INDIANAPOLIS — Last week, the Indiana Department of Health reported a record number of COVID-19 cases among teachers and staff: 497 teacher and 655 staff cases last Monday through Friday. That doesn't include Indianapolis Public Schools, which has its own dashboard, and many schools that do not report cases to the state.
IPS is one of the districts having problems staffing classrooms right now. But the district is far from alone.
Several superintendents have been reluctantly forced into remote learning for a couple days. They hope to take advantage of the Martin Luther King Jr. holiday weekend to bring students back to the classroom next week.
The tone sounded between class periods at one of the largest high schools in the state Wednesday at noon. But the cafeteria sat empty, and no students spilled into the hallways at Ben Davis High School. Students are learning remotely the rest of the week due to staffing limitations.
The few teachers in the building are providing online assignments.
"They are pivoting, shifting — anything that you want to utilize to describe what's happening in our classrooms," said Dr. Jeff Butts, superintendent of the Metropolitan School District of Wayne Township, which includes Ben Davis High School. "But they're tired. They are troopers. They're doing amazing work each and every day to make sure that they're adjusting and adapting."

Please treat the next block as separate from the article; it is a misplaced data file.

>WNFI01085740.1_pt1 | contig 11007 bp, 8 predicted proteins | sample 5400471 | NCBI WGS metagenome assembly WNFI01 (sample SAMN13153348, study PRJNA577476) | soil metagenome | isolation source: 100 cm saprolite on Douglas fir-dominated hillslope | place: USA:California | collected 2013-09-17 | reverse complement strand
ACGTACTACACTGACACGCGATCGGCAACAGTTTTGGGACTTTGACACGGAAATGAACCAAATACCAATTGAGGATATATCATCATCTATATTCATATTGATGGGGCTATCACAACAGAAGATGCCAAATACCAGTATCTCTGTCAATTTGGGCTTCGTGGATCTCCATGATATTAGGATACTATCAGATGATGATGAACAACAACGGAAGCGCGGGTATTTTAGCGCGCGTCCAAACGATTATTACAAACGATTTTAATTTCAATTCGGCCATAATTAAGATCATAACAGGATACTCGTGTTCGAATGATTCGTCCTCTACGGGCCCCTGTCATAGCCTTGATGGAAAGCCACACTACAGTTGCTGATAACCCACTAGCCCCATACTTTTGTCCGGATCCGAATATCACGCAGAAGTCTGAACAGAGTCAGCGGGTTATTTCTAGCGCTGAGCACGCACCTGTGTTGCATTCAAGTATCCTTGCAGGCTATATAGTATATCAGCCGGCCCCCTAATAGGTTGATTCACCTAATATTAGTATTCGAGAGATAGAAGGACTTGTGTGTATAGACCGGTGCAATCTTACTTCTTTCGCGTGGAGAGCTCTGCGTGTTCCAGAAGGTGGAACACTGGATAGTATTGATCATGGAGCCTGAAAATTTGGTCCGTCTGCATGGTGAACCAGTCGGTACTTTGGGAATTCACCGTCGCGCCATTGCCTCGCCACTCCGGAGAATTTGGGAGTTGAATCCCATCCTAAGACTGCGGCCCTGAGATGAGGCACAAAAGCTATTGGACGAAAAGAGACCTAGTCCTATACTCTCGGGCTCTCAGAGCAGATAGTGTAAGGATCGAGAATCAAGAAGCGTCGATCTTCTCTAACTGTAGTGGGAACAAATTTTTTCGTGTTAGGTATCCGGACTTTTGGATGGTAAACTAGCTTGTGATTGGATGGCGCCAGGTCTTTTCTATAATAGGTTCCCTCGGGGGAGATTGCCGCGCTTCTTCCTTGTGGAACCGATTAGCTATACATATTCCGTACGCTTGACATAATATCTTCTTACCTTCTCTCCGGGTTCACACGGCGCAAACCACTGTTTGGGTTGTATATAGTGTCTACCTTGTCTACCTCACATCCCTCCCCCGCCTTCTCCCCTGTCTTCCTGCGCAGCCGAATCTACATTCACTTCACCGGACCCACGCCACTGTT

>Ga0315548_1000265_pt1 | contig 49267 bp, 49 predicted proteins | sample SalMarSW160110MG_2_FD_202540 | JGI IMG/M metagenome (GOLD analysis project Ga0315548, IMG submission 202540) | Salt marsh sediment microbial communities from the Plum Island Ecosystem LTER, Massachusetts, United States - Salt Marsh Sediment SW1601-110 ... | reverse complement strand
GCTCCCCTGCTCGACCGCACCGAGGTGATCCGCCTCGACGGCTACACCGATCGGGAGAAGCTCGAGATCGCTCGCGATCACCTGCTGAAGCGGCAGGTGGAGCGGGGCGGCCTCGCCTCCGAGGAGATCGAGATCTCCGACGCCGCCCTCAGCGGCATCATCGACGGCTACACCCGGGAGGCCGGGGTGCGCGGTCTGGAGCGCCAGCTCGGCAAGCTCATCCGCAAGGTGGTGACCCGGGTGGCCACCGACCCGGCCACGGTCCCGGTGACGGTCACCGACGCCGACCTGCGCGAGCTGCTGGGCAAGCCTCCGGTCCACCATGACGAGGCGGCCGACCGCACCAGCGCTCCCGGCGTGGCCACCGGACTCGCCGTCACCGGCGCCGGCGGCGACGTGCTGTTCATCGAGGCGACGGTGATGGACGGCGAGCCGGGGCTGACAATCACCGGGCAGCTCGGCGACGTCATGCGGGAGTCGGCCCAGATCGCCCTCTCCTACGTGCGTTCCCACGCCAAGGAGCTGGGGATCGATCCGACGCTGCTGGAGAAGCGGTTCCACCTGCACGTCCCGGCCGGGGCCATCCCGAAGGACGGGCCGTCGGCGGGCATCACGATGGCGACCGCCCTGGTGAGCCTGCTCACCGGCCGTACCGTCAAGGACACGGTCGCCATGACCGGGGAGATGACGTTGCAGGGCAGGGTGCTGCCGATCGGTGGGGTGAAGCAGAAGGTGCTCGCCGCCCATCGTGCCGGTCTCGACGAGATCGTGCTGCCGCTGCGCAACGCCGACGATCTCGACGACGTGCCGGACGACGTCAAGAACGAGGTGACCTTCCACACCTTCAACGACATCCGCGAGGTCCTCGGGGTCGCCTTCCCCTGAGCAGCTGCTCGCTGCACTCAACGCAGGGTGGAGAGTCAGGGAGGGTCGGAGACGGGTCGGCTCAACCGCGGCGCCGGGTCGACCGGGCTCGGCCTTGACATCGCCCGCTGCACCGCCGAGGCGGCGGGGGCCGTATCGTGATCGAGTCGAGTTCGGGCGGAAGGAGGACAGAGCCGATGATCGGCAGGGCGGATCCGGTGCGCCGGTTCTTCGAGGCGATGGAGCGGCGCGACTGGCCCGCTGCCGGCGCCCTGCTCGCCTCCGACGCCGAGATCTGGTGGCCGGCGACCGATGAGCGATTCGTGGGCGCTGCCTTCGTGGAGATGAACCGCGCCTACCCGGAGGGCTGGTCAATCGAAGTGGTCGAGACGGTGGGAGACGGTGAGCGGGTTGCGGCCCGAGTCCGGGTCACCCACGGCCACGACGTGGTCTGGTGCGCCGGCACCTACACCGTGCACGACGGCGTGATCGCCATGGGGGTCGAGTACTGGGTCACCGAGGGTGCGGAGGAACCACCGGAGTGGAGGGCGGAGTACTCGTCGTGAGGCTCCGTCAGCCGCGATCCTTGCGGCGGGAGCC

With no in-person classes Thursday or Friday, and then the long Martin Luther King Jr. holiday weekend, that gives Ben Davis High School students and staff five days outside the building, and also covers the COVID-19 quarantine period.
"We know that individuals are having a hard time scheduling a test and that it takes three to five days right now to get those test results back," Butts said. "So, by the time we get through that, whether or not they had a positive for COVID, they reached that isolation period and quarantine time to come back to work."
Greenfield-Central High School is on the same remote learning schedule to deal with a staff shortage. In addition, 54 high school students reported testing positive for COVID-19 in a matter of days this week. Last semester, the highest number of cases in any single week was 39.
"Our students are best equipped in high school for a virtual environment," said Greenfield-Central Schools Superintendent Dr. Harold Olin. "It was a way for us to be able to shift some staff — that's food services, custodians, to cover some things in other buildings. So, it's really isolated to the high school."
A quick return to in-person classes remains the priority.
"You just roll with it," Olin said. "You hope that it's short-term. For us, we're talking about two days of instruction. Our teachers can make that adjustment. If that means postponing an assessment, you postpone it for a couple of days. E-learning is not the same. We don't want our kids having time on a screen for six hours in the day, so we do shorten that day just a little bit."
IPS also blames staffing shortages for a move to remote learning at high schools and standalone middle schools. With no school Monday or Tuesday, that provides a six-day window for the district to recover from staff illnesses.
Anderson Community Schools went to e-learning Thursday and Friday at all the schools in the district due to COVID-19 related bus driver and staff absences.
Heritage Christian School will be closed Friday due to staffing issues. That is a day-off with no e-learning.